#Awk­ward open­ing night at Dur­ban film fest

CityPress - - News - CHARL BLIGNAUT charl.blignaut@city­press.co.za

It was al­ways go­ing to be a bit of a dif­fi­cult night, given the drama around the an­nounce­ment of the im­por­tant open­ing film at the 37th Dur­ban In­ter­na­tional Film Fes­ti­val (Diff). And there were plenty of awk­ward mo­ments at The Play­house theatre com­plex – but also plenty of big laughs at the screen­ing of the lo­cal doc­u­men­tary The Jour­ney­men, in which three young pho­tog­ra­phers travel the coun­try record­ing the ter­ri­fy­ing idio­syn­cra­sies of our democ­racy 22 years on.

The drama in ques­tion in­volved the res­ig­na­tion of fes­ti­val man­ager Sarah Daw­son and other staff mem­bers over what they re­garded as in­ter­fer­ence in the se­lec­tion process when fes­ti­val own­ers the Uni­ver­sity of KwaZulu-Na­tal’s Cen­tre for the Creative Arts over­ruled the se­lec­tors and chose Anant Singh-pro­duced, apartheid-era film Shep­herds and Butch­ers to open the fes­ti­val when he queried why he had not re­ceived the hon­our.

But then Singh with­drew his film, un­happy with the time slot when the new man­ager, Peter Machen, in­stead chose The Jour­ney­men to open the fes­ti­val. And then there was an­other twist when one of the stars of The Jour­ney­men, Sipho Mpongo, was re­vealed – by City Press – to have been found guilty of sex­ual as­sault of a fel­low stu­dent at the Uni­ver­sity of Cape Town.

The de­ci­sion to ini­tially choose Shep­herds and Butch­ers was made by deputy vice-chan­cel­lor and head of hu­man­i­ties Pro­fes­sor Ch­eryl Pot­gi­eter.

Pot­gi­eter usu­ally makes a speech at Diff’s open­ing, but not this year. In­stead, it was an­nounced that there was a new ad­min­is­tra­tor of the Cen­tre for the Creative Arts, Pro­fes­sor Donal Mc­Cracken, and – af­ter three rud­der­less years – a new direc­tor, David wa Maahlamela.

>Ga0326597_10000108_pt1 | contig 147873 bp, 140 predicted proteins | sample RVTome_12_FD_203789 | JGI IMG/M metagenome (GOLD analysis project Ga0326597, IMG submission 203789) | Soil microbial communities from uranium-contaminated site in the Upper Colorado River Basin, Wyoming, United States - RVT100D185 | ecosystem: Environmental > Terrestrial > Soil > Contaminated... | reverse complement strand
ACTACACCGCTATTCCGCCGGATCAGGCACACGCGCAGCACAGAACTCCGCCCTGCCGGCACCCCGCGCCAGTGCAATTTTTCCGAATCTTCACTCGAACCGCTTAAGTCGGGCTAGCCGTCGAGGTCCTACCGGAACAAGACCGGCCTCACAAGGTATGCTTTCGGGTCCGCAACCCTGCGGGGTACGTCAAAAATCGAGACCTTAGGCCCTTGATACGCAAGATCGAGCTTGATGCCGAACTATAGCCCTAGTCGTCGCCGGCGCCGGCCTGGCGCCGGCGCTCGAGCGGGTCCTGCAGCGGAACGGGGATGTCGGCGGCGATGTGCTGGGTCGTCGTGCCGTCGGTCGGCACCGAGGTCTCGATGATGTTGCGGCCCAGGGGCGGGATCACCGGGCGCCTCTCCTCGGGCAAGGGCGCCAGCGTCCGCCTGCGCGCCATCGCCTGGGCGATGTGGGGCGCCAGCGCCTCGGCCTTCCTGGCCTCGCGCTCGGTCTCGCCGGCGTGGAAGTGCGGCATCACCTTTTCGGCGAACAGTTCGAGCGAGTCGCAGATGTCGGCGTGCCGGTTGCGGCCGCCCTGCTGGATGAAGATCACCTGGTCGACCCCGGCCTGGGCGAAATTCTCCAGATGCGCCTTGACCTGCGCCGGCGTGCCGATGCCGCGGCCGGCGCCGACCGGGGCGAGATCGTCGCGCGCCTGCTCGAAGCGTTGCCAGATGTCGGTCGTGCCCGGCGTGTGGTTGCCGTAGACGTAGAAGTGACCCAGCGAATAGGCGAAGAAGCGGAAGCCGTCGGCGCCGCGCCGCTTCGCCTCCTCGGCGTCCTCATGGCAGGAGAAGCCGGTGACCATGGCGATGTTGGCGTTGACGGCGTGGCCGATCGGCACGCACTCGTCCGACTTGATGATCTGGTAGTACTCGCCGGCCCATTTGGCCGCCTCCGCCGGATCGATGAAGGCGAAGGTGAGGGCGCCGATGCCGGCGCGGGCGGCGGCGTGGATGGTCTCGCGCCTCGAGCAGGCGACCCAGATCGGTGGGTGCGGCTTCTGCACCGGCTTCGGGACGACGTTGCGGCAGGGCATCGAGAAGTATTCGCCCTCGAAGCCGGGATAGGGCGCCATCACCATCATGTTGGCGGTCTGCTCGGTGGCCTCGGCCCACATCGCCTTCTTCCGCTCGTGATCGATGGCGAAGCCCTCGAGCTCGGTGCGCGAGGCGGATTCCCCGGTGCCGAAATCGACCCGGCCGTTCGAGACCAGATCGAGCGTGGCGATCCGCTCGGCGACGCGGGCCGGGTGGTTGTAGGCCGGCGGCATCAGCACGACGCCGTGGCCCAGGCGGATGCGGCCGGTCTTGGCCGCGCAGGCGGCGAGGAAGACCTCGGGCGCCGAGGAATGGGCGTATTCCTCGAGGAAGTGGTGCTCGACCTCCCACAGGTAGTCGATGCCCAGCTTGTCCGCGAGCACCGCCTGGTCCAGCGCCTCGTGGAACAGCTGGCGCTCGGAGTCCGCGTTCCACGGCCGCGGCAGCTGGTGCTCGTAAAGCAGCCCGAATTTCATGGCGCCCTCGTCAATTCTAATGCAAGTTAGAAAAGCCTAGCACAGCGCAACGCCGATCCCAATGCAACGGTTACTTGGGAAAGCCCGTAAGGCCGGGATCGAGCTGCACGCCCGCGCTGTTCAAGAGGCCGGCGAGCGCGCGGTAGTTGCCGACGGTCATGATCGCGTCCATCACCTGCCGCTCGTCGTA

Maahlamela opened his speech in isiZulu and spoke, he said, largely off the cuff.

He quoted a line from Charles Dick­ens – “It was the best of times, it was the worst of times.” – which he at­trib­uted to “some writer”.

Maahlamela made sev­eral ref­er­ences to the open­ing-night saga, but not di­rectly, leav­ing some au­di­ence mem­bers con­fused. “This fes­ti­val is big­ger than in­di­vid­ual egos,” he said, at­tempt­ing to put the is­sues to rest. In his speech, Machen ac­knowl­edged that Daw­son and for­mer col­league Jack Chi­ang had pro­grammed this year’s fes­ti­val.

Af­ter the screen­ing of the ro­bust and of­ten out­ra­geous doc­u­men­tary came an­other dif­fi­cult mo­ment. Mpongo took the mi­cro­phone and spoke awk­wardly about the uni­ver­sity’s sex­ual as­sault rul­ing against him, which he at one stage re­ferred to as “a bit of an en­counter”. He spoke about his vul­ner­a­bil­ity and how he had taken time off to ex­am­ine his ac­tions, re­ha­bil­i­tate and start a blog on “what it means to be a man in South Africa to­day”. His state­ment re­ceived ap­plause, though many in the au­di­ence who had not fol­lowed the story were left per­plexed.

The af­ter­party at the theatre re­stored guests’ hu­mour, as wine washed down lash­ings of meat and chicken.

Peter Machen, act­ing direc­tor of the Dur­ban In­ter­na­tional Film Fes­ti­val, and em­cee Hlubi Mboya

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